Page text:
Cost, medical debt, uninsured rate continue to be challenges

Uninsured rates have reached historic lows, says a national health care survey, but health care costs remain a major financial burden for many who cannot afford to use coverage which they have.

About 43% of working-age adults were “underinsured” in 2022, meaning they were uninsured, had insufficient coverage in the past year, or couldn’t afford care even with insurance, according to new research from the Commonwealth Fund, a health policy nonprofit.

» READ MORE: Inflation hits ACA health insurance plans in Pennsylvania

Those who struggled to pay for care routinely delayed needed appointments, skipped prescribed medications, and racked up medical debts they couldn’t repay.

“Having health insurance is not enough,” said Sara Collins, vice president of the Commonwealth Fund and lead author of the study, in a statement.

The biennial survey included a nationally representative sample of 8,022 adults contacted online and by phone between late March and early July.

Health care is harder to afford for people who don’t have insurance to help offset the cost. The national rate of uninsured persons has reached a historically low in early 2022, when about 8% of Americans were uninsured. Pennsylvania and New Jersey slightly better pricewith uninsured rates of 5.9% and 5.4%, respectively, in 2021, the most recent year for which local data is available, according to the Kaiser Family Foundation.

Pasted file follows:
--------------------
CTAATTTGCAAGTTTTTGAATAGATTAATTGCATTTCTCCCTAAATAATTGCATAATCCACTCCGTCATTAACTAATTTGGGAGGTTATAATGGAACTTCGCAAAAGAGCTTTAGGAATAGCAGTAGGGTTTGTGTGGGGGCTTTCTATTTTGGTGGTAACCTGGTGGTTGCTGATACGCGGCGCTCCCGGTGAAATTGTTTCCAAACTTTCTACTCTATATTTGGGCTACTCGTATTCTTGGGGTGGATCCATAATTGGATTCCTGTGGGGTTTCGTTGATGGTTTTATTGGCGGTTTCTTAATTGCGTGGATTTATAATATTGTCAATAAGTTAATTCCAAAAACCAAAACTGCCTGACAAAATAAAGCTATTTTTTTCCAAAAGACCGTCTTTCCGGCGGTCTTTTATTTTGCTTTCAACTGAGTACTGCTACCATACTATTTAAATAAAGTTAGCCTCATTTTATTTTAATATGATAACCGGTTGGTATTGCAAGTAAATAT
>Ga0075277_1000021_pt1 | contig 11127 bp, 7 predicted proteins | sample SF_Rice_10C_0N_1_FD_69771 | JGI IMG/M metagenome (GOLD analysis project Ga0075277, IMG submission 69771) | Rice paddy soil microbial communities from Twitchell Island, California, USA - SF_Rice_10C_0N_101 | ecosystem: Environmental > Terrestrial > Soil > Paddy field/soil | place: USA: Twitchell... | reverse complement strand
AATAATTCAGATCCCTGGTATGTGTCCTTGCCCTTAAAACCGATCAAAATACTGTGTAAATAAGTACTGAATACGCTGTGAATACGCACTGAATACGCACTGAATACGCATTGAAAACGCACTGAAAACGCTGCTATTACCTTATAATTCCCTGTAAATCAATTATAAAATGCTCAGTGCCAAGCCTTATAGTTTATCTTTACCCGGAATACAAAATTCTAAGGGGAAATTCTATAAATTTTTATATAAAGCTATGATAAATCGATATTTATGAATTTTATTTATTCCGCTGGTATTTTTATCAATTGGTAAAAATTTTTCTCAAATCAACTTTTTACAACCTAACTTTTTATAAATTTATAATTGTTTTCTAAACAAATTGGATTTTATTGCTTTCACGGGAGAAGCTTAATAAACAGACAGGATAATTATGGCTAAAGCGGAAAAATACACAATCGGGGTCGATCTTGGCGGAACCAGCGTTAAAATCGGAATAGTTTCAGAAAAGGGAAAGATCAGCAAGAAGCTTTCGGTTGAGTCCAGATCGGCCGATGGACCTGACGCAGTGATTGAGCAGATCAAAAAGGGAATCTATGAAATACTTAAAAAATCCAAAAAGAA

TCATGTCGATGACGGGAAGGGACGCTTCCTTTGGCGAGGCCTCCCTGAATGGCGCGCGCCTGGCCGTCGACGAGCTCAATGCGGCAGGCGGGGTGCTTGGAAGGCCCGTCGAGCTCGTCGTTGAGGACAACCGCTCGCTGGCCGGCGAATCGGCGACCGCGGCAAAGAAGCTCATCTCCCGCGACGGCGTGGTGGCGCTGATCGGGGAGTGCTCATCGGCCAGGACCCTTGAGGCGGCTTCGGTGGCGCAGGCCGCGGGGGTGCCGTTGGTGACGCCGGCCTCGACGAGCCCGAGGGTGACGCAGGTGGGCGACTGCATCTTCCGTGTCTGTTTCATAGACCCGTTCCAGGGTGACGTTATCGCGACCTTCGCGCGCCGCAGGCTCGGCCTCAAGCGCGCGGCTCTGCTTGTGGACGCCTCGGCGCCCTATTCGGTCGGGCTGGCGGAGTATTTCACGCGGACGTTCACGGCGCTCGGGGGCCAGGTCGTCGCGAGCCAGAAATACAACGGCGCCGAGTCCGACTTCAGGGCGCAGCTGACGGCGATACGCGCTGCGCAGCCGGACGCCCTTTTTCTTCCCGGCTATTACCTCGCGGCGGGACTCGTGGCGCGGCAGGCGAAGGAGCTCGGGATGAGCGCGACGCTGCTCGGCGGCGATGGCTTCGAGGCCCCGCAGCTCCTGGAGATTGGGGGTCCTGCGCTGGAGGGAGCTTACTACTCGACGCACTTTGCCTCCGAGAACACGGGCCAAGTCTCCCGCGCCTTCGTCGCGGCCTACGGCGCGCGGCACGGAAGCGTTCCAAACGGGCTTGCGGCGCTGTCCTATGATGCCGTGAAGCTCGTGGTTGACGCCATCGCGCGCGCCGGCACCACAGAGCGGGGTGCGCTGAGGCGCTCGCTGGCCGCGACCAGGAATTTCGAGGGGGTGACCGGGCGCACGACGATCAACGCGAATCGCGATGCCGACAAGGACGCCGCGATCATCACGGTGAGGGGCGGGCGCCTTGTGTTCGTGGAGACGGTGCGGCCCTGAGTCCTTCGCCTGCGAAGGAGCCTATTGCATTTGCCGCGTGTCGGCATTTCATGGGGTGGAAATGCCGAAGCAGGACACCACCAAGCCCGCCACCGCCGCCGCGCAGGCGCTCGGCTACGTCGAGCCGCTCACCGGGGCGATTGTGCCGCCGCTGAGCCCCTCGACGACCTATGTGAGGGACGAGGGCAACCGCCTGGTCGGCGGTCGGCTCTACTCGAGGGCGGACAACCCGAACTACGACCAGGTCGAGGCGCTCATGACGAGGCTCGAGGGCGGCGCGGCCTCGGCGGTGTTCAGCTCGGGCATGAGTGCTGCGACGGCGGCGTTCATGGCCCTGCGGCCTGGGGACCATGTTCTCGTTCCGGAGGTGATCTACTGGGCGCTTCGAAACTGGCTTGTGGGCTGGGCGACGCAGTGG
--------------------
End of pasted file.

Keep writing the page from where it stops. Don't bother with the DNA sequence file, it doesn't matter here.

But the Commonwealth Fund survey found that a large proportion of people with health insurance also cannot afford the care they need.

Just under 30% of people with employer health insurance and an additional 44% with individual market coverage were underinsured in 2022. This means they had lifelong health insurance. year, but the out-of-pocket would have been so high, they could not afford treatment.

READ MORE: A bundle of joy, a stack of bills: Childbirth can cost thousands in out-of-pocket payments

High deductibles, expensive insurance premiums and rising health care costs have all strained people’s ability to maintain their health.

  • 49% of survey respondents said they would not be able to afford an unexpected medical bill of $1,000. (The average deductible for someone covered by an employer plan was $1,434 in 2021.)

  • 46% had skipped or delayed care due to cost.

  • 42% had difficulty repaying their medical debt.

People who didn’t postpone care — despite not being able to afford it — often faced tough decisions later about how to pay off the debt. Survey respondents said they emptied their savings, opened new credit cards, and put off career or educational plans to pay medical bills. Just over a quarter said they were unable to afford necessities, such as food, heat or rent due to medical debt.

“The fact that so many people in this country cannot afford needed healthcare – even with coverage at an all-time high – shows the importance of tackling healthcare costs,” said David Blumenthal , president of the organization, in a press release.

» LEARN MORE: What you need to know about how medical debt affects your credit score


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John A. Bogar